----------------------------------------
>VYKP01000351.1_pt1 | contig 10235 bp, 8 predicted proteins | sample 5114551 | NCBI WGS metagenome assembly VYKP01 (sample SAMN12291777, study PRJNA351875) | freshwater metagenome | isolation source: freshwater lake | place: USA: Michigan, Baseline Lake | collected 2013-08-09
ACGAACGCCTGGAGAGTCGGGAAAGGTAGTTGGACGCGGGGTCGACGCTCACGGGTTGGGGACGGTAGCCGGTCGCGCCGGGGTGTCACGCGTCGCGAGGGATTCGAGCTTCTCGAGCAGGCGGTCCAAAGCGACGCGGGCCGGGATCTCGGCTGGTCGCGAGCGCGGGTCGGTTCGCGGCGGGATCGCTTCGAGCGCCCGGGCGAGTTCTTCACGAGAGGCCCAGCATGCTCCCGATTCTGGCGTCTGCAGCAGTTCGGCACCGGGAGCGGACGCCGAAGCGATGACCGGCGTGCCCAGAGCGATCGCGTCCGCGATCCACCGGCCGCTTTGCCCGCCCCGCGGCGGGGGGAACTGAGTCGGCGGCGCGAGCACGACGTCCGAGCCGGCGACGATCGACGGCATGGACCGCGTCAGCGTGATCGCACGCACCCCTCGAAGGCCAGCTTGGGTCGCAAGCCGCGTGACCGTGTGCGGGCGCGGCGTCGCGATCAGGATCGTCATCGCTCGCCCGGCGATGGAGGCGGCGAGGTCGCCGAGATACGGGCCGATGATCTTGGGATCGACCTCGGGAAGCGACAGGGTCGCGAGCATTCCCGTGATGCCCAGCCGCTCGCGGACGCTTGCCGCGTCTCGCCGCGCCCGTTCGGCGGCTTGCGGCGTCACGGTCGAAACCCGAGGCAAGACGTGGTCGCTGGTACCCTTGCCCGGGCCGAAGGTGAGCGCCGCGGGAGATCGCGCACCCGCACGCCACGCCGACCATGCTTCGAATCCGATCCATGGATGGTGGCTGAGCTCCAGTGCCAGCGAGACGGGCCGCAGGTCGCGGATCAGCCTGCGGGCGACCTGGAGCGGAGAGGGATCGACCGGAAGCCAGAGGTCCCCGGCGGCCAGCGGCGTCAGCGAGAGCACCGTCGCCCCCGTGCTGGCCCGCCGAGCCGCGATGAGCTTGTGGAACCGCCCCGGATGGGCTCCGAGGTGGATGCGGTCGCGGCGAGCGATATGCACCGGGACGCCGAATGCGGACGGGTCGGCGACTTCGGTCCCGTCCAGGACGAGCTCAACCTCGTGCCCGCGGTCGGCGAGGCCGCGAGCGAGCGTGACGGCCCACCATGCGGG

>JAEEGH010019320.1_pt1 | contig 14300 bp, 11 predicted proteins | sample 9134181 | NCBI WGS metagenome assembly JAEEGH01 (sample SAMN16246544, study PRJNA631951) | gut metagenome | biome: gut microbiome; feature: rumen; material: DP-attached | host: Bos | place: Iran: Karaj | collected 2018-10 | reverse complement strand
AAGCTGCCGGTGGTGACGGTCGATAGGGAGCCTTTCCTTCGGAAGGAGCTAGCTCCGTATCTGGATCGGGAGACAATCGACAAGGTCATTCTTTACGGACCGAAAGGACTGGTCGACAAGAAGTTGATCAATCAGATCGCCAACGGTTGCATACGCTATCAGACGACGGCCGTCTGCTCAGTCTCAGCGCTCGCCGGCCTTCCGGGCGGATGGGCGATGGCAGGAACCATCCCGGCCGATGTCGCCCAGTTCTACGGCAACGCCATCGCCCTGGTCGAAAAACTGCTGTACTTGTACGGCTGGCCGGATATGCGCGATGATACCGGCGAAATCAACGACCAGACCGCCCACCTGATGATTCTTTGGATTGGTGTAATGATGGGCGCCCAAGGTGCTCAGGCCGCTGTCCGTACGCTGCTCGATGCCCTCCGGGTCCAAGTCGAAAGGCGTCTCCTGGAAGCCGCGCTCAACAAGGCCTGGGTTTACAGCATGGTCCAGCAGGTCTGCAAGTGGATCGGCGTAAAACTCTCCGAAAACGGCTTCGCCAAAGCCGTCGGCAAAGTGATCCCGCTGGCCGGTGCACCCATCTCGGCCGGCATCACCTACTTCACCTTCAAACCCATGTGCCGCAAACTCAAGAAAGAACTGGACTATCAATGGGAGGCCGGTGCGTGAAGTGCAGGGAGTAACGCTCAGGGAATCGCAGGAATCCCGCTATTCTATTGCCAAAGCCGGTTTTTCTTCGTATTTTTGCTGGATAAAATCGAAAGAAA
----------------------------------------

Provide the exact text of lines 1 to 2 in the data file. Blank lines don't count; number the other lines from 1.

>VYKP01000351.1_pt1 | contig 10235 bp, 8 predicted proteins | sample 5114551 | NCBI WGS metagenome assembly VYKP01 (sample SAMN12291777, study PRJNA351875) | freshwater metagenome | isolation source: freshwater lake | place: USA: Michigan, Baseline Lake | collected 2013-08-09
ACGAACGCCTGGAGAGTCGGGAAAGGTAGTTGGACGCGGGGTCGACGCTCACGGGTTGGGGACGGTAGCCGGTCGCGCCGGGGTGTCACGCGTCGCGAGGGATTCGAGCTTCTCGAGCAGGCGGTCCAAAGCGACGCGGGCCGGGATCTCGGCTGGTCGCGAGCGCGGGTCGGTTCGCGGCGGGATCGCTTCGAGCGCCCGGGCGAGTTCTTCACGAGAGGCCCAGCATGCTCCCGATTCTGGCGTCTGCAGCAGTTCGGCACCGGGAGCGGACGCCGAAGCGATGACCGGCGTGCCCAGAGCGATCGCGTCCGCGATCCACCGGCCGCTTTGCCCGCCCCGCGGCGGGGGGAACTGAGTCGGCGGCGCGAGCACGACGTCCGAGCCGGCGACGATCGACGGCATGGACCGCGTCAGCGTGATCGCACGCACCCCTCGAAGGCCAGCTTGGGTCGCAAGCCGCGTGACCGTGTGCGGGCGCGGCGTCGCGATCAGGATCGTCATCGCTCGCCCGGCGATGGAGGCGGCGAGGTCGCCGAGATACGGGCCGATGATCTTGGGATCGACCTCGGGAAGCGACAGGGTCGCGAGCATTCCCGTGATGCCCAGCCGCTCGCGGACGCTTGCCGCGTCTCGCCGCGCCCGTTCGGCGGCTTGCGGCGTCACGGTCGAAACCCGAGGCAAGACGTGGTCGCTGGTACCCTTGCCCGGGCCGAAGGTGAGCGCCGCGGGAGATCGCGCACCCGCACGCCACGCCGACCATGCTTCGAATCCGATCCATGGATGGTGGCTGAGCTCCAGTGCCAGCGAGACGGGCCGCAGGTCGCGGATCAGCCTGCGGGCGACCTGGAGCGGAGAGGGATCGACCGGAAGCCAGAGGTCCCCGGCGGCCAGCGGCGTCAGCGAGAGCACCGTCGCCCCCGTGCTGGCCCGCCGAGCCGCGATGAGCTTGTGGAACCGCCCCGGATGGGCTCCGAGGTGGATGCGGTCGCGGCGAGCGATATGCACCGGGACGCCGAATGCGGACGGGTCGGCGACTTCGGTCCCGTCCAGGACGAGCTCAACCTCGTGCCCGCGGTCGGCGAGGCCGCGAGCGAGCGTGACGGCCCACCATGCGGG